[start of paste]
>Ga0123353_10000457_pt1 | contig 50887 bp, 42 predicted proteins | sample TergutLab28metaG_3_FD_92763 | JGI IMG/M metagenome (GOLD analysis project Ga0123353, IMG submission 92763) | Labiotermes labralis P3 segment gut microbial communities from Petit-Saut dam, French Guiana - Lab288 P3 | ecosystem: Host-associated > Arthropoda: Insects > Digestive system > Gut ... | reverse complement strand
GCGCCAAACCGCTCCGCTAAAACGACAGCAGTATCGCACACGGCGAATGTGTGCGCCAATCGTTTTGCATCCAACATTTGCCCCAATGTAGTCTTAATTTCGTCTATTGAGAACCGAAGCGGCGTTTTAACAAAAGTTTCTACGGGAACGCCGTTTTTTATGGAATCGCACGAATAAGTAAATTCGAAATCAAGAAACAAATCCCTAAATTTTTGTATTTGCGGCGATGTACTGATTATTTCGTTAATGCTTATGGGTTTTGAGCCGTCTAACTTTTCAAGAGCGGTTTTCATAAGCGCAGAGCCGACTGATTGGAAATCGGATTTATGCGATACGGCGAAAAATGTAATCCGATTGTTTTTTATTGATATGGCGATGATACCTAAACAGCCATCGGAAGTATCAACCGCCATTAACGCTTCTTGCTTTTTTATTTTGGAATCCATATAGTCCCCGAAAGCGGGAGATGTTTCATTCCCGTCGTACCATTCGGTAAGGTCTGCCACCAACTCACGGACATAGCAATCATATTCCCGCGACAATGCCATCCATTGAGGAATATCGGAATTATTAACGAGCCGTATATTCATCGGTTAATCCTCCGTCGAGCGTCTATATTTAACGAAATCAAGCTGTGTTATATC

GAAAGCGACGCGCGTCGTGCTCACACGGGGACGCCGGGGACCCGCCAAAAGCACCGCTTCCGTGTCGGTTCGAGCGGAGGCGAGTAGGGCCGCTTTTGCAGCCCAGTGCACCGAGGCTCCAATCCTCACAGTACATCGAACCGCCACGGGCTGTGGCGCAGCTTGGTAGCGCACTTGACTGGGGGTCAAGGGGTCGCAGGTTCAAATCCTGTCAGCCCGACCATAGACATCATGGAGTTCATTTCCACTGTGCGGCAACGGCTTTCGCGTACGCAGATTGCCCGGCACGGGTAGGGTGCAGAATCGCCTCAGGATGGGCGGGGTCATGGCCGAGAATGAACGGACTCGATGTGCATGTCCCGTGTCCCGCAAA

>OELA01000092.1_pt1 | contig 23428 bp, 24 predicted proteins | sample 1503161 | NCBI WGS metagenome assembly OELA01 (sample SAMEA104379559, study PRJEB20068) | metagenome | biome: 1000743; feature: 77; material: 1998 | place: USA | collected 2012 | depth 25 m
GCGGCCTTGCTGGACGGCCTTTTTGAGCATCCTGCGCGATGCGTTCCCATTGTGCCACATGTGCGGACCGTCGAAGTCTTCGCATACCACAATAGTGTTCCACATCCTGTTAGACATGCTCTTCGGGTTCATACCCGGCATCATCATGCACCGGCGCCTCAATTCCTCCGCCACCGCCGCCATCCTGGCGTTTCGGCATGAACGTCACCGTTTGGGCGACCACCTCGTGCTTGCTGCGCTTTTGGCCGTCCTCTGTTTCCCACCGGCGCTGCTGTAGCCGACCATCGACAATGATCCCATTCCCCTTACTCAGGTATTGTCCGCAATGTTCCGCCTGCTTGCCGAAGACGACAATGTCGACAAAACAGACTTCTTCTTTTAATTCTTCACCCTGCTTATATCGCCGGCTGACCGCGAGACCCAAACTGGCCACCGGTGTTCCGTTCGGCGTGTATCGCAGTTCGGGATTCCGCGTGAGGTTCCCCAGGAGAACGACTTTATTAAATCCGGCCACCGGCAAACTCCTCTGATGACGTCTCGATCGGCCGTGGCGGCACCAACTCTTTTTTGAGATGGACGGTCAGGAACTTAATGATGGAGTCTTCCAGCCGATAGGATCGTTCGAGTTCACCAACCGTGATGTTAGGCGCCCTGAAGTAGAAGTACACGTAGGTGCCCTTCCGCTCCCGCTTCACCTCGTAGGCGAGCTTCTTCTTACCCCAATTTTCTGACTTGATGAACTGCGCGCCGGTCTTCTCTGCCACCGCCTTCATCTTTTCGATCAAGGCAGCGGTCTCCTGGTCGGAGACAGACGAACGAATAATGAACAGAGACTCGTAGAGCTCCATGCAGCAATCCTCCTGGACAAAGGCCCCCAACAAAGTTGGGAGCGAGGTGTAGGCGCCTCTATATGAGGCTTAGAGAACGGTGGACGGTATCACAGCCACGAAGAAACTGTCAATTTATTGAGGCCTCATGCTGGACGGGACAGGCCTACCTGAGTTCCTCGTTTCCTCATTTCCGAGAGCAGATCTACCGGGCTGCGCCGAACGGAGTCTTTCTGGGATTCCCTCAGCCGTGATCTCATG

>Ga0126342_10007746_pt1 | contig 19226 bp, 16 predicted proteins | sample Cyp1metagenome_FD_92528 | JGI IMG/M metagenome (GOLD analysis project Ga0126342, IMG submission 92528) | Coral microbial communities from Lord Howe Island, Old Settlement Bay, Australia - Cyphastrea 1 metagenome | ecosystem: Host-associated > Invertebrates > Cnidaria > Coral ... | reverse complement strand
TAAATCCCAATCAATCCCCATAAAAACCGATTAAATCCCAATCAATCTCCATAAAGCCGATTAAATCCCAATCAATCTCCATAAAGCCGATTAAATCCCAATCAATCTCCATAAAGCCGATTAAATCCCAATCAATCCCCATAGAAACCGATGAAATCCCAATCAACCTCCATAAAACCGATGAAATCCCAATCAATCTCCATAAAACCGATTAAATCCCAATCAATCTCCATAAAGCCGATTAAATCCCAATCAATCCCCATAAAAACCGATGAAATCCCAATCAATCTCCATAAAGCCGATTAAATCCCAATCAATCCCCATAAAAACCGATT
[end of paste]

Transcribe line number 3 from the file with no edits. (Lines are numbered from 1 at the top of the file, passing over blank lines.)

GAAAGCGACGCGCGTCGTGCTCACACGGGGACGCCGGGGACCCGCCAAAAGCACCGCTTCCGTGTCGGTTCGAGCGGAGGCGAGTAGGGCCGCTTTTGCAGCCCAGTGCACCGAGGCTCCAATCCTCACAGTACATCGAACCGCCACGGGCTGTGGCGCAGCTTGGTAGCGCACTTGACTGGGGGTCAAGGGGTCGCAGGTTCAAATCCTGTCAGCCCGACCATAGACATCATGGAGTTCATTTCCACTGTGCGGCAACGGCTTTCGCGTACGCAGATTGCCCGGCACGGGTAGGGTGCAGAATCGCCTCAGGATGGGCGGGGTCATGGCCGAGAATGAACGGACTCGATGTGCATGTCCCGTGTCCCGCAAA